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Tuesday, February 9, 2010

Hybrid networks use a combination of any two or more topologies in such a way that the resulting network does not exhibit one of the standard topologies (e.g., bus, star, ring, etc.).
A standard hybrid network uses something called a hybrid access point, a networking device that both broadcasts a wireless signal and contains wired access ports. The most common hybrid access point is a hybrid router. The typical hybrid router broadcasts a Wi-Fi signal using 802.11 a, b or g and contains four Ethernet ports for connecting wired devices. The hybrid router also has a port for connecting to a cable or DSL modem via Ethernet cable.
There are several different possible network configurations for a hybrid network. The most basic configuration has all the wired devices plugged into the Ethernet ports of the hybrid router. Then the wireless devices communicate with the wired devices via the wireless router.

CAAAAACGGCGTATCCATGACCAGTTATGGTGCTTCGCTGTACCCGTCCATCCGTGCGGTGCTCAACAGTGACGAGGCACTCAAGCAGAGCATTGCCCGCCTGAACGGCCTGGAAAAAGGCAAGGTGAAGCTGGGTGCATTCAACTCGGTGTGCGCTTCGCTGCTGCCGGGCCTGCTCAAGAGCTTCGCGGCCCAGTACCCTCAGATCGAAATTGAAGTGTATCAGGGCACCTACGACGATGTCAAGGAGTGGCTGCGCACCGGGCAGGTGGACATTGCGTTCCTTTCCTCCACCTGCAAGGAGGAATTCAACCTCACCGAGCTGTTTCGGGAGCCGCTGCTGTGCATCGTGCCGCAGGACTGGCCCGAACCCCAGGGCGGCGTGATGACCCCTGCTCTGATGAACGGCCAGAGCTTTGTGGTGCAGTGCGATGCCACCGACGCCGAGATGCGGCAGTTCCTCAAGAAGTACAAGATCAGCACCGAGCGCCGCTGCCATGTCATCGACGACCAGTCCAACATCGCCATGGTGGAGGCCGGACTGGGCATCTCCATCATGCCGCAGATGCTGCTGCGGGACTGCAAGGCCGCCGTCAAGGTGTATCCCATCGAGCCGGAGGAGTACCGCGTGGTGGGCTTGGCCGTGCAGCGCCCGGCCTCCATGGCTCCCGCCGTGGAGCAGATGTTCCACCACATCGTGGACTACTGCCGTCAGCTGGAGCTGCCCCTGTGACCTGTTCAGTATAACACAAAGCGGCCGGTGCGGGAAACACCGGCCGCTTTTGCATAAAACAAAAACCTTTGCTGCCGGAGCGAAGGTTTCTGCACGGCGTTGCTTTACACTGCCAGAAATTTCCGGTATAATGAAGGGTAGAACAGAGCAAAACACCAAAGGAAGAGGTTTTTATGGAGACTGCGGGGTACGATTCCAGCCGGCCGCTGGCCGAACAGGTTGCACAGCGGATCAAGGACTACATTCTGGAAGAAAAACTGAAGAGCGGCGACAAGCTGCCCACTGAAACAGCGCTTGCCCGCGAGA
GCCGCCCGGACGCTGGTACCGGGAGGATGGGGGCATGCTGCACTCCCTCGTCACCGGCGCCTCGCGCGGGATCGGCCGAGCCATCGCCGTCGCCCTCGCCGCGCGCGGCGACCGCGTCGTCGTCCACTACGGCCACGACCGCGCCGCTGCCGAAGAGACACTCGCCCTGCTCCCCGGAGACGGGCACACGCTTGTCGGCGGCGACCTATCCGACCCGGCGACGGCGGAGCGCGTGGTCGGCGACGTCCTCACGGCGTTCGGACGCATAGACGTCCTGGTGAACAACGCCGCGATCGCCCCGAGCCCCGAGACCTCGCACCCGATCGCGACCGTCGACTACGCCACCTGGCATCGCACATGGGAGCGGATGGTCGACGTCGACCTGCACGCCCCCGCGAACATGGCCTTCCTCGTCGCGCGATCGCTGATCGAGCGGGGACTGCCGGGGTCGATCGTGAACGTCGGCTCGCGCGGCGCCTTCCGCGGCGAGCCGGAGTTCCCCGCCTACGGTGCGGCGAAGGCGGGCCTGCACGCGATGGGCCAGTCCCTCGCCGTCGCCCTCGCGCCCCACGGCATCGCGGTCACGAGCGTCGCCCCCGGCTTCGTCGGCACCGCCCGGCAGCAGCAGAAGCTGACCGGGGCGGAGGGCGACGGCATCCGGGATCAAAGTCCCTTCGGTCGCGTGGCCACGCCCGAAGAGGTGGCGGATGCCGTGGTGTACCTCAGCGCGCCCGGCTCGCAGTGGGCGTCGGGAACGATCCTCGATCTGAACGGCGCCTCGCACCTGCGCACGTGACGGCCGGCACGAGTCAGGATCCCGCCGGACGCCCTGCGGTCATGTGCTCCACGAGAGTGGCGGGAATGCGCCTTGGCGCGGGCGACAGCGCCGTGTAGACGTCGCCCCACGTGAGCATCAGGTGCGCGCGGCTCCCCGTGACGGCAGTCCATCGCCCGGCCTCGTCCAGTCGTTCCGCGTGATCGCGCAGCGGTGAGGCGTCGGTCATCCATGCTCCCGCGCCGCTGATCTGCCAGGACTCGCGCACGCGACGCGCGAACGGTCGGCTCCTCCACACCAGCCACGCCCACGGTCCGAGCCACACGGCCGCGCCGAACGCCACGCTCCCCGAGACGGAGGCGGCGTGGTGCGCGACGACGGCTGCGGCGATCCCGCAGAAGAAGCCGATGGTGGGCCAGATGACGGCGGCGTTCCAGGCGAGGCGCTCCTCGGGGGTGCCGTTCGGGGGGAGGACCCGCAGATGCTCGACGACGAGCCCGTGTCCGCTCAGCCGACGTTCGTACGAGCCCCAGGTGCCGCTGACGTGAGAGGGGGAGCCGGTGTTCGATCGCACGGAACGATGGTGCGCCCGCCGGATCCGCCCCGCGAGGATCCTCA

Computers aren't the only devices that can be linked over a hybrid network. You can now buy both wired and wireless peripheral devices like printers, Web cams and fax machines.

Hybrid network are: star ring network and star bus network
* A Star ring network consists of two or more star topologies connected using a multi-station access unit (MAU) as a centralized hub.
* A Star Bus network consists of two or more star topologies connected using a bus trunk (the bus trunk serves as the network's backbone).

While grid networks have found popularity in high-performance computing applications, some systems have used genetic algorithms to design custom networks that have the fewest possible hops in between different nodes. Some of the resulting layouts are nearly incomprehensible, although they function quite well.

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